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Book Review: Chinatown Angel by A. E. Roman

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I enjoyed meeting Chico Santana in this book, and I had a blast chasing after him up and down the bleak streets of New York where memories hung on every corner for him. Thankfully, those memories are interesting tales in and of themselves, and there’s a whole lot more to uncover as the series (there’s already a second book out only a couple months ago) progresses.

The plot seems to have sprung from Chandler’s potboilers, then chugged straight into the Bronx to visit squalor, violence, and twisted family ties that echo the cases Philip Marlowe and his kin had since waded through. Chico is a different kind of hero, though. When he gets into trouble, he doesn’t immediately reach for a gun. In fact, he doesn’t want to kill anyone at all.

And he’s hard to impress. Even meeting rising Hollywood action star Kirk Atlas leaves Chico unfazed. Of course, Chico isn’t in a good place. He’s just been kicked out of his home by his wife Ramona.

I liked the way Chico’s family and friends kept parading through the book. If it hadn’t been for his friend Albert, the wannabe filmmaker who was tied up with Kirk Atlas, Chico wouldn’t have been brought into the search for Tiffany (Atlas’s missing cousin).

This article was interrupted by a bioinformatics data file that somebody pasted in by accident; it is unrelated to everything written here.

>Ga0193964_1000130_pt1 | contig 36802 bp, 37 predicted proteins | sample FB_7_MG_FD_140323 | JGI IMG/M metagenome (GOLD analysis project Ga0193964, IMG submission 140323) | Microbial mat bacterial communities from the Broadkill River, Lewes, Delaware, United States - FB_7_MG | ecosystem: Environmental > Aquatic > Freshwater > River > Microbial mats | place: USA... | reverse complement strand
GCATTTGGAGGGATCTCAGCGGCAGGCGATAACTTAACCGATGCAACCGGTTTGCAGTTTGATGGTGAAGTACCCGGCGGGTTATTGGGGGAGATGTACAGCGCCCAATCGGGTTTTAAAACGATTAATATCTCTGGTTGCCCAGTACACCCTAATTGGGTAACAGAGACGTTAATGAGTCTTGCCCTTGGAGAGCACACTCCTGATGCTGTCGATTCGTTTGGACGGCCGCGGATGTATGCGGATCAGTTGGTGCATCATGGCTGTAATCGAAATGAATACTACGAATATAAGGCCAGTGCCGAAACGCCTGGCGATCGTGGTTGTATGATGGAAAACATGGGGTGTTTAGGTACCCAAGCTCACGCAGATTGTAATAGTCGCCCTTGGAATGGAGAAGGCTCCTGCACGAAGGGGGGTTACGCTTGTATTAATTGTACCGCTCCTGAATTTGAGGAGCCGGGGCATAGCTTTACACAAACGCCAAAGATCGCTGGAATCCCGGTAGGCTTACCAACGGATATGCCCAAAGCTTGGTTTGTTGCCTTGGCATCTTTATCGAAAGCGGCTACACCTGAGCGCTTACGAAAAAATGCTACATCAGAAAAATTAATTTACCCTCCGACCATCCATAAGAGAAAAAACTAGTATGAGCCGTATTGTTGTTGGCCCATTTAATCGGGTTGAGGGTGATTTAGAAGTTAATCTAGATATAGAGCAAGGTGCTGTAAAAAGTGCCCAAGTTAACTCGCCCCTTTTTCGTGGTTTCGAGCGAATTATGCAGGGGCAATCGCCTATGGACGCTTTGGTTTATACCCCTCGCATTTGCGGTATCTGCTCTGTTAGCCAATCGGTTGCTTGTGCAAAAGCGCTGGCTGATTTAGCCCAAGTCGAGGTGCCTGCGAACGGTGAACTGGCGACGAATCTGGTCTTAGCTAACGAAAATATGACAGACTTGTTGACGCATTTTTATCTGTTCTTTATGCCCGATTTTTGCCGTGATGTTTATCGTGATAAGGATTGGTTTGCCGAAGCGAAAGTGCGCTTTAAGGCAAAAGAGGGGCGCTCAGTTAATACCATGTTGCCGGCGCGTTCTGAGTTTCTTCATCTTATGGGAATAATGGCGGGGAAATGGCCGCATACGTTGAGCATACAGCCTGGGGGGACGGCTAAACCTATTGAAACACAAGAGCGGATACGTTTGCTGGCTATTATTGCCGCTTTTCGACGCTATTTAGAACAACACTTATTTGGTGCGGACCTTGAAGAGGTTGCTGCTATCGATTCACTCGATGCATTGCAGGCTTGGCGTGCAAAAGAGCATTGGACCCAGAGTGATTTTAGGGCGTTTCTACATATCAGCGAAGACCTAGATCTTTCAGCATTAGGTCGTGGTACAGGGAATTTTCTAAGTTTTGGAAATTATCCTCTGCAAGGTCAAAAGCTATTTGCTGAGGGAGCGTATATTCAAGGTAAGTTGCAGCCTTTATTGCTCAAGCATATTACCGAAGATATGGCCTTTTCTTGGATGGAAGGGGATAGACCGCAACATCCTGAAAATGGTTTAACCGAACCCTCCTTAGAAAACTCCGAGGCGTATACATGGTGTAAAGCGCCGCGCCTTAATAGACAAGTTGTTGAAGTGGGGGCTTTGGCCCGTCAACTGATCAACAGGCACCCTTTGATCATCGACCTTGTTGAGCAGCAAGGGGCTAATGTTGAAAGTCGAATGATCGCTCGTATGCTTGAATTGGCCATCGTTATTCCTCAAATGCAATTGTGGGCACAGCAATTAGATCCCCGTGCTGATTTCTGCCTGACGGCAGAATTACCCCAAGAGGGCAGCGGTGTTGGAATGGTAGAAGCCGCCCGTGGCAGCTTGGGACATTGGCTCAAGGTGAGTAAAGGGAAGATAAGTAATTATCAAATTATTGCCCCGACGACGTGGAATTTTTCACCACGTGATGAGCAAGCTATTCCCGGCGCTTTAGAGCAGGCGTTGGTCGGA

Ramona plays a big role in who Chico is and how he defines himself, but she barely hit the pages at all in a meaningful way. She remained a cipher to me on many levels, and I didn’t understand why he was so enamored of her. But Chico certainly isn’t the only private eye carrying a torch for a broken love these days, and Philip Marlowe had marital problems of his own in Playback.

The novel’s plot got so twisted in the later pages that I had to stop and think from time to time about who was who and what Chico was really looking for. I had to work to keep it straight, but Roman has everything there. I expect he’ll smooth out as he keeps working. I’ve already ordered his second book and look forward to reading it.

The main thing that readers will carry away from this novel is the haunting tone that Roman lays down through Chico Santana. He’s part smart-aleck, part-innocent, and part-noble warrior. The book also gives some insight to the Latino culture and the edgier sides of New York, which were welcome tours.

About Mel Odom

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